What’s the difference between a Number String and a Number Talk?
Last month, a group of experienced number string facilitators (Kara Imm, Jennifer DiBrienza, and Dina Williams) and I presented a session on number strings at the National Council of Supervisors of Mathematics, a conference that runs basically concurrent to NCTM but is oriented for math coaches and administrators.
The session was called Number strings: Leveraging contexts and models, and we chose that title very intentionally. This tweet by Tracy Johnston Zager (@TracyZager) summed it all up:
We hope this slide made the similarities and differences between number strings and number talks as clear as possible. We want to communicate first how powerful both routines are. They draw on the same critical teacher practices: facilitating discussion and representing student strategies. But we also want to make the differences clear, so that teachers can see that the two routines are different, particularly in the sequence of problems and the use of models.
1. Sequence versus a single problem:
You could do a number talk about a single problem such as 18 x 23, paying careful attention to representing multiple student strategies.
Now think about some number strings that might end in 18 x 23. One might be designed to help kids explore the distributive property with the open array
18 x 2
18 x 20
18 x 22
18 x 23
or doubling and the distributive property with a ratio table
2 x 23
4 x 23
8 x 23
10 x 23
18 x 23
Or others (ideas?) Either way, the number string is more like taking a walk on a really nice pathway. You are allowed to wander where you wish, but that pathway is just made so appealing, many kids tend to explore in that direction. Number talks don’t present a pathway, but are more like standing in the middle of a pretty field with multiple avenues to explore.
In a number talk, you would use a model only if a student used it as a strategy. However, in a number string you would use a model even if a student doesn’t propose it, if you designed the string around that model. Number strings are almost always designed with a particular model in mind. In my experience, using a model such as an array for the number strings above supports children’s thinking in deep, powerful ways, as every model holds within it mathematical structure. I believe that kids thinking becomes more complex when supported by models, particularly mental calculation.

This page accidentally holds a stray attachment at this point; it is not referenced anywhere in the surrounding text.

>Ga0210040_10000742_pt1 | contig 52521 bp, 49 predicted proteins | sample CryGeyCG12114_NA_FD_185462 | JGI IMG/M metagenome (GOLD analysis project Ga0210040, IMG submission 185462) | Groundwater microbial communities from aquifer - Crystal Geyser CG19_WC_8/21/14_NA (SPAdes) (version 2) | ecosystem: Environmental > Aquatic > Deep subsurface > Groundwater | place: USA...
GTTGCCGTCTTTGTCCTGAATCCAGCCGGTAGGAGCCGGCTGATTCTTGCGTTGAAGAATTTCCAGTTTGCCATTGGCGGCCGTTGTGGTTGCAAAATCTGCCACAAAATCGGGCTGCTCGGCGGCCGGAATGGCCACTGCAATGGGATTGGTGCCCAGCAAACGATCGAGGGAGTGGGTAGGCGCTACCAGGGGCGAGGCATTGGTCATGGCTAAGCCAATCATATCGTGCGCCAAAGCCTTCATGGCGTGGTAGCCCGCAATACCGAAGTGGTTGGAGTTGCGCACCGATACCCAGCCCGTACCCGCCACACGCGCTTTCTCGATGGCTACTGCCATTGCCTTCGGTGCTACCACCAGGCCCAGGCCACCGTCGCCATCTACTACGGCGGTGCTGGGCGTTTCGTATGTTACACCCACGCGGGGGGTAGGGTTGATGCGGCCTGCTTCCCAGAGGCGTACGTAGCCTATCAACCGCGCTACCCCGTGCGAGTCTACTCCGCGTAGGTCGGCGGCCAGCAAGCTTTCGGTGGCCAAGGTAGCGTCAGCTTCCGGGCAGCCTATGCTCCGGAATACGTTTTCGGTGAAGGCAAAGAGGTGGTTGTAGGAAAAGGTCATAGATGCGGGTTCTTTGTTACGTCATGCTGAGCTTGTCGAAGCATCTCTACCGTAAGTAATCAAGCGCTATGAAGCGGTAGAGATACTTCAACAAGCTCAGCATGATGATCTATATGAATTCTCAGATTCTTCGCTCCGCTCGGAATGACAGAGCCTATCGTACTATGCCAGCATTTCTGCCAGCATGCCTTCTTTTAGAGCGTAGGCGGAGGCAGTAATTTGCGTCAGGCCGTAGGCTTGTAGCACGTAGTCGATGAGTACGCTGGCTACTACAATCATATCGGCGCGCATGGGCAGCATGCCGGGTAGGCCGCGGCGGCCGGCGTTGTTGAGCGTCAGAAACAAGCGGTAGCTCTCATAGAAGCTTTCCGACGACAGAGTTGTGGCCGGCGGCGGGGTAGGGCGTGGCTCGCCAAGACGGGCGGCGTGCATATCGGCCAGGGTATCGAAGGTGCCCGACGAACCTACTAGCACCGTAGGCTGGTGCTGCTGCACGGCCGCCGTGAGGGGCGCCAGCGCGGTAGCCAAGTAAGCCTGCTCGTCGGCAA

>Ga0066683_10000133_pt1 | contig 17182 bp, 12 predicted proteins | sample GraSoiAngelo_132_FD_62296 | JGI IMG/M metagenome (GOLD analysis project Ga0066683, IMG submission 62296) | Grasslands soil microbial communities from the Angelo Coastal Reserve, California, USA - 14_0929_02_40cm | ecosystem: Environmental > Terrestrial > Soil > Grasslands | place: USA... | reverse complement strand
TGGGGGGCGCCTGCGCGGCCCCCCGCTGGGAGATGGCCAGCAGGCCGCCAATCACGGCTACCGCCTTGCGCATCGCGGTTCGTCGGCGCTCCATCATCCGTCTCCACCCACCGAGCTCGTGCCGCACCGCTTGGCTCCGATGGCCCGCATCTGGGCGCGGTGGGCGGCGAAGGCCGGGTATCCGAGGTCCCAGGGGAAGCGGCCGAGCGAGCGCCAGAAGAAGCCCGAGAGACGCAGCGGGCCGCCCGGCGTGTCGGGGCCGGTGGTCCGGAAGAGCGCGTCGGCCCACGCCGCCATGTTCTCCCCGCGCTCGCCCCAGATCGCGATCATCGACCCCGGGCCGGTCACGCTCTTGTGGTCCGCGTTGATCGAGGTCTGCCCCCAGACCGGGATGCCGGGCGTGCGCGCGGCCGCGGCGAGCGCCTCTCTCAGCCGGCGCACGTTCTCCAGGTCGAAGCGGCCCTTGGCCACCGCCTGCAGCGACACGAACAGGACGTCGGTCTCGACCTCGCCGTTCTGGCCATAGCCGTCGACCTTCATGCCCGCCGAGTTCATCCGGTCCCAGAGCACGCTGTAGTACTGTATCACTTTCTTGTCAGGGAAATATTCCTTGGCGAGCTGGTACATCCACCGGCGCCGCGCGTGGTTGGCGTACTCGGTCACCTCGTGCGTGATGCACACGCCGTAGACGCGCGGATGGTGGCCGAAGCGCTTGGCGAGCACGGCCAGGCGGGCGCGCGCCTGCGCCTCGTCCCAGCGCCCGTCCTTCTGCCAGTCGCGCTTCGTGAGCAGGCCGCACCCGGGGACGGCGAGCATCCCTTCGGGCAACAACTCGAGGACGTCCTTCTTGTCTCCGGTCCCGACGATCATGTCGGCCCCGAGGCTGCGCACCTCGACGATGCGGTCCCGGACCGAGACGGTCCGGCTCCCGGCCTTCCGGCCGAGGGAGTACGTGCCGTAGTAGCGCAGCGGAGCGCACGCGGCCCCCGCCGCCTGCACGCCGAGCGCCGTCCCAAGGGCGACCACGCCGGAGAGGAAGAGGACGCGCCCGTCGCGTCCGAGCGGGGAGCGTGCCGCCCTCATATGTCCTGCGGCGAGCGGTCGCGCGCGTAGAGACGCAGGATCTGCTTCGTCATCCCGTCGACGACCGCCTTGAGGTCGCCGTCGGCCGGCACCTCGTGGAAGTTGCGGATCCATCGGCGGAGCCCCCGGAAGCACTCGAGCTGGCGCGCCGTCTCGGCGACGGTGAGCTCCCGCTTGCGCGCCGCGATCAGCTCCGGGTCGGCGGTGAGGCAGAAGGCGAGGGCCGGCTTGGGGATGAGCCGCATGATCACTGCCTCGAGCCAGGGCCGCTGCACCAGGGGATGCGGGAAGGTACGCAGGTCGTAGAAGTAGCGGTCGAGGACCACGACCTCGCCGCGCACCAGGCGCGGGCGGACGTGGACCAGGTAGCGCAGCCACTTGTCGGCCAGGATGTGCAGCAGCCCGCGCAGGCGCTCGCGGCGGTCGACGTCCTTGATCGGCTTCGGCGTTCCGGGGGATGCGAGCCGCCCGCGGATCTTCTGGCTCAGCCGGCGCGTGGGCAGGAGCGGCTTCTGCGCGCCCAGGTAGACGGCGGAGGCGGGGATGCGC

So while those are the general differences, there is a lot of overlap. In Sherry Parrish’s book Number Talks, she proposes a hybrid between the two routines. She presents series of problems, and encourages the use of models. Teachers who are familiar with both routines can move back and forth between them, some days deeply delving into a few problems from multiple perspectives, other days following the carefully designed sequence of a number string. Number strings are particularly good at encouraging children to try new strategies.
I am particularly interested in the relationship between the last problem in a number string, sometimes called the challenge problem (or “clunker” problem as Jennifer DiBrienza calls it) and a number talk. Experienced number strings teachers sometimes just present a challenge problem (like 18 x 23) and ask students to write their own number string for it. This can allow a deeper look into a single complex problem, otherwise known as a number talk!